Thomas Jonathan “Stonewall” Jackson, one of Robert E. Lee’s most outstanding generals in the Army of Northern Virginia, was born in Clarksburg, Virginia (now West Virginia), on January 21, 1824.
General Robert E. Lee’s greatest victory is said to have been the Battle of Chancellorsville, the largest battle in Virginia’s history. But it was also the scene of Lee’s greatest loss, for this is where friendly fire slew Stonewall Jackson.
Robert Krick, former chief historian of Fredericksburg & Spotsylvania National Military Park for thirty years, published a series of articles that examines the Chancellorsville campaign in detail. They are no longer available online, but I managed to copy them before they were removed.
He sets the scene:
“At the end of April 1863, an immense Northern army maneuvered into the dense thickets west of Fredericksburg known as ‘the Wilderness of Spotsylvania,’ trying once more to beat the Confederates who had slaughtered their comrades so easily the preceding December in the Battle of Fredericksburg. The battle that ensued involved more men, and resulted in more casualties, than any other engagement ever fought on Virginia soil.”
Lee was relying on the prowess of the “Mighty Stonewall” Jackson, whose accomplishments so far had seemed to live up to his legendary status. Krick writes, “[a]ll day long on May 2, 1863, Gen. Thomas J. “Stonewall” Jackson led a column on a secret march across the front of the Federal army around Chancellorsville. Late in the afternoon he reached a wonderful vantage point behind his enemy, who remained unaware of impending disaster.” Although the Federals had mounting evidence that Confederates were slipping west, they thought their enemies were retreating, and that they might even take off in pursuit the next day. But as they looked forward to a quiet night, something changed. Krick reports: “Then some thrashing in the thickets to westward began to draw attention. Quail and rabbits dashed out of the brush. Behind them arose the spine-chilling, blood-freezing, ululating screech of the Rebel Yell. No one would be chasing Confederates in the foreseeable future.”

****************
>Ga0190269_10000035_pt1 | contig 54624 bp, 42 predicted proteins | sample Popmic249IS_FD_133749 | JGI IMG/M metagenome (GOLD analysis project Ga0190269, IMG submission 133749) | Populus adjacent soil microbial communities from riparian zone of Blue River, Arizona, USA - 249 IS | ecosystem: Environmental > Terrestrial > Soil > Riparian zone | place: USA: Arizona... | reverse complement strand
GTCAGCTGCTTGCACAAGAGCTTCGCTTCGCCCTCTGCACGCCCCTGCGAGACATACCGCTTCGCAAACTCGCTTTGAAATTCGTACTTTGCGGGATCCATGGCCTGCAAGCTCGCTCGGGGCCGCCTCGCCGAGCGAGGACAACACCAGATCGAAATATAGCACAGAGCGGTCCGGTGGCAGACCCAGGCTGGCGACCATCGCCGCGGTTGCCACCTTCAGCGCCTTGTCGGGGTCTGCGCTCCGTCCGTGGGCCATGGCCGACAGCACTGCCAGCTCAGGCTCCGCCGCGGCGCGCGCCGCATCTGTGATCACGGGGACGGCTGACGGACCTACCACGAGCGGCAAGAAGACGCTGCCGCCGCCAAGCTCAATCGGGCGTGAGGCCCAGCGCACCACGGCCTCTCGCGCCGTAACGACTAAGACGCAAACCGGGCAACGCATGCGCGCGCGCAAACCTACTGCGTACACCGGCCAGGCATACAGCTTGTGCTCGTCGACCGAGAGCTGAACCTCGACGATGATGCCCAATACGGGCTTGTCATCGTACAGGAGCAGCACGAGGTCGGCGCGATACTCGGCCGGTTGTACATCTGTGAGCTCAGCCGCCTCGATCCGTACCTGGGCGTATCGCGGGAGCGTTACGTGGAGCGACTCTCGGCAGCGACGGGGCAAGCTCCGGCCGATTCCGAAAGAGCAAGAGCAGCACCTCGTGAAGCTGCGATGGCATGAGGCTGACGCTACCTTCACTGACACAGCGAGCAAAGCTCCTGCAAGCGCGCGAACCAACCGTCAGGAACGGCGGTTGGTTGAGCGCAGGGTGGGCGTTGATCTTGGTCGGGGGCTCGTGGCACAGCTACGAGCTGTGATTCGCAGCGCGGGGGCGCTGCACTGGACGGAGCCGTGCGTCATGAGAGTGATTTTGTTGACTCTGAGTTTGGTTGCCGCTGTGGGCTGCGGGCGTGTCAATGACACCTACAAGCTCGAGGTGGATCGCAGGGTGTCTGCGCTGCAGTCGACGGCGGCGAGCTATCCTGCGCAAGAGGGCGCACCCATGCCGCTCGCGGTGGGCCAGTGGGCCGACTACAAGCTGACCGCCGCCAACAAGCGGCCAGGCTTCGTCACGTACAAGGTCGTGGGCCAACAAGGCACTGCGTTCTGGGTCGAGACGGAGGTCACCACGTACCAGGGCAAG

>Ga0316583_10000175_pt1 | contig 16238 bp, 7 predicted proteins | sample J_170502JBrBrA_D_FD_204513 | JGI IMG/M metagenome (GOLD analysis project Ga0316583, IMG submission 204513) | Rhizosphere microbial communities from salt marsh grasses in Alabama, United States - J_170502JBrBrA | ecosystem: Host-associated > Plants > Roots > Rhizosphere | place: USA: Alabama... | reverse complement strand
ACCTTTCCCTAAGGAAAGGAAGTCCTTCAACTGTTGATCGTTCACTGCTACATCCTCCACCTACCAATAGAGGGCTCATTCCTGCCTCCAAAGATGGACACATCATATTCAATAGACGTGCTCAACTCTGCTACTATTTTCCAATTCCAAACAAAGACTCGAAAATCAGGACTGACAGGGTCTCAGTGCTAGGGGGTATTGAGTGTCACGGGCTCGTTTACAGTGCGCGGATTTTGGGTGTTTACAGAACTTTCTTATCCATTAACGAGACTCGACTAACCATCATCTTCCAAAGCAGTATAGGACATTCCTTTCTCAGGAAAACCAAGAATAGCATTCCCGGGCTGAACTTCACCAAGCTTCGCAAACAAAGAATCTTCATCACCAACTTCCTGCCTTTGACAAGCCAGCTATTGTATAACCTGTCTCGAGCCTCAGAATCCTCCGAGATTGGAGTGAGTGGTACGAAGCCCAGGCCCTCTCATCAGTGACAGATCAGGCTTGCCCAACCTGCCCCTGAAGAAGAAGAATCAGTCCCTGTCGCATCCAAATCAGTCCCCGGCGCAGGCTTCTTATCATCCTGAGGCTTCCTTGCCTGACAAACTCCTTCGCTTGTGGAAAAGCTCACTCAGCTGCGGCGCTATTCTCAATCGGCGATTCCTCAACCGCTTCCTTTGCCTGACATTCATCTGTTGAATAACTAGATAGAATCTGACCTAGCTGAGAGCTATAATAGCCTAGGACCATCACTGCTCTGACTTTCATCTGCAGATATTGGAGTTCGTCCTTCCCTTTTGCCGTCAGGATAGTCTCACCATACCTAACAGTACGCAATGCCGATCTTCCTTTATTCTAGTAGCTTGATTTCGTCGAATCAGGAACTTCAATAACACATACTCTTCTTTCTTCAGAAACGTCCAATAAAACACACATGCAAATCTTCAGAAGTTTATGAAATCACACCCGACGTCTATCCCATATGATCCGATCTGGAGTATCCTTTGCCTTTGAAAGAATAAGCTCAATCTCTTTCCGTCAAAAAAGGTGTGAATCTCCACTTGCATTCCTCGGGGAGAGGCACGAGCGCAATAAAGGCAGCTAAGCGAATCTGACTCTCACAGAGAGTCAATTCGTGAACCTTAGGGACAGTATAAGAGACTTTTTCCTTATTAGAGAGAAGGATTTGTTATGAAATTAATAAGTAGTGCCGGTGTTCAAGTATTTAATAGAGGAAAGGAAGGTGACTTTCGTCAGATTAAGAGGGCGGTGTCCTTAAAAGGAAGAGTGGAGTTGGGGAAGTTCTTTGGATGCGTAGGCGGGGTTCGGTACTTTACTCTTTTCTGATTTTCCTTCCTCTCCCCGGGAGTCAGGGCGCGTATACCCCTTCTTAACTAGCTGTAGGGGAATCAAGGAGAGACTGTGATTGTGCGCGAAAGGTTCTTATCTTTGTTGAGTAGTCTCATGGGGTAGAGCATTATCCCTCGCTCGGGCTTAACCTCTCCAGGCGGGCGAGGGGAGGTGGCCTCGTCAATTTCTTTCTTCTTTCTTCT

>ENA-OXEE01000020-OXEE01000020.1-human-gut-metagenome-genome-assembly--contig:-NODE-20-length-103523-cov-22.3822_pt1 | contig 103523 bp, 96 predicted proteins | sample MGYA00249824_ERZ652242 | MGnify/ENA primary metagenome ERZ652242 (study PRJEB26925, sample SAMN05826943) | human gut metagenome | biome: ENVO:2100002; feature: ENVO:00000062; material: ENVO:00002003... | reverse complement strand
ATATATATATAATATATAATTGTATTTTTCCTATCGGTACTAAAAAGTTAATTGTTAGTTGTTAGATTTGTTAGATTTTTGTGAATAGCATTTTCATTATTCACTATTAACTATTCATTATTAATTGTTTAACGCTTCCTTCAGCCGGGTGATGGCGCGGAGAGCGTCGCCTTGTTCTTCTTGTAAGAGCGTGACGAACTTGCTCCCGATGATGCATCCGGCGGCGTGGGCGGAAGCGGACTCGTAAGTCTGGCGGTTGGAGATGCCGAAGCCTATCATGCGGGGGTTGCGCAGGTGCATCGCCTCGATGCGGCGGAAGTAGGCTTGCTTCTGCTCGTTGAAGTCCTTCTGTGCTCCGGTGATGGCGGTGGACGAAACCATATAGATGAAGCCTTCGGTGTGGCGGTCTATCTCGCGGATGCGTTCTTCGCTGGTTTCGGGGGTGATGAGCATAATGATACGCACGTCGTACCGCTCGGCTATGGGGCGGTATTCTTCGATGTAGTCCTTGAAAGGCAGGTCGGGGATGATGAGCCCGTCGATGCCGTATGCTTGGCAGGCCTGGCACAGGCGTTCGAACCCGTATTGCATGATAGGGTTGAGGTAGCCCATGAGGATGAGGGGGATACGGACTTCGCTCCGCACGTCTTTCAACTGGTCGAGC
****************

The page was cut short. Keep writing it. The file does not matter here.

Surprise, a hallmark of attacks by Jackson, unhinged the Federal line. Krick relates: “Confederates heading east in the fading twilight of May 2, 1863, ran roughshod over their foes. An evening full of excitement and victory for Southerners offered no real options for Northerners other than brief resistance followed by flight. Many Federals – probably most of them – made no resistance at all, nor could they reasonably have been expected to do so. Troops never have tolerated surprise attacks from behind.”
“The spectral image of ‘Stonewall’ Jackson heightened the impact. ‘Jackson was on us,’ an Ohio soldier wrote, ‘and fear was on us.’ An attacker from Alabama professed to know that ‘Jackson went forth from every Yankee tongue as they broke pell-mell.’ In his official report, a colonel from Massachusetts drolly described his fleeing friends as being ‘under the influence of an aversion for Stonewall Jackson.'”
Later on the night of May 2, 1863, Jackson rode out in the darkness to determine how he might exploit the day’s victory and turn it into an even greater triumph. Unfortunately, an entire regiment of Carolinians had gone forward as skirmishers, and moreover they had encountered a group of wandering lost Federals. In the brush and the darkness, shots rang out. General A.P. Hill tried to yell out and halt the fire, shouting through the darkness that there were friends to their front. A Confederate major bellowed back, “It’s a lie! Pour it into them, boys!” And as Krick writes, “the boys did.” Three bullets found their way into the arms of Stonewall Jackson; two shattered his left arm, and another went nearly through his right hand. He died eight days later.
His death was a severe setback for the Confederacy, affecting not only its military prospects, but the morale of its army and the general public; as Jackson lay dying, General Robert E. Lee sent a message to Jackson saying “Give General Jackson my affectionate regards, and say to him: he has lost his left arm but I my right.” When Lee learned of Jackson’s death, he told a friend, “William, I have lost my right arm” and “I’m bleeding at the heart.”
It could be argued that Lee’s success was in large measure a result of Jackson’s brilliance and courage, and that once Jackson was gone, the Southern cause lost its best hope.
Robert Krick is widely regarded as the foremost authority on Chancellorsville. He has a number of books that retell the story of what happened to Stonewall Jackson, such as The Smoothbore Volley That Doomed the Confederacy: The Death of Stonewall Jackson and Other Chapters on the Army of Northern Virginia (Louisiana State University Press, 2004).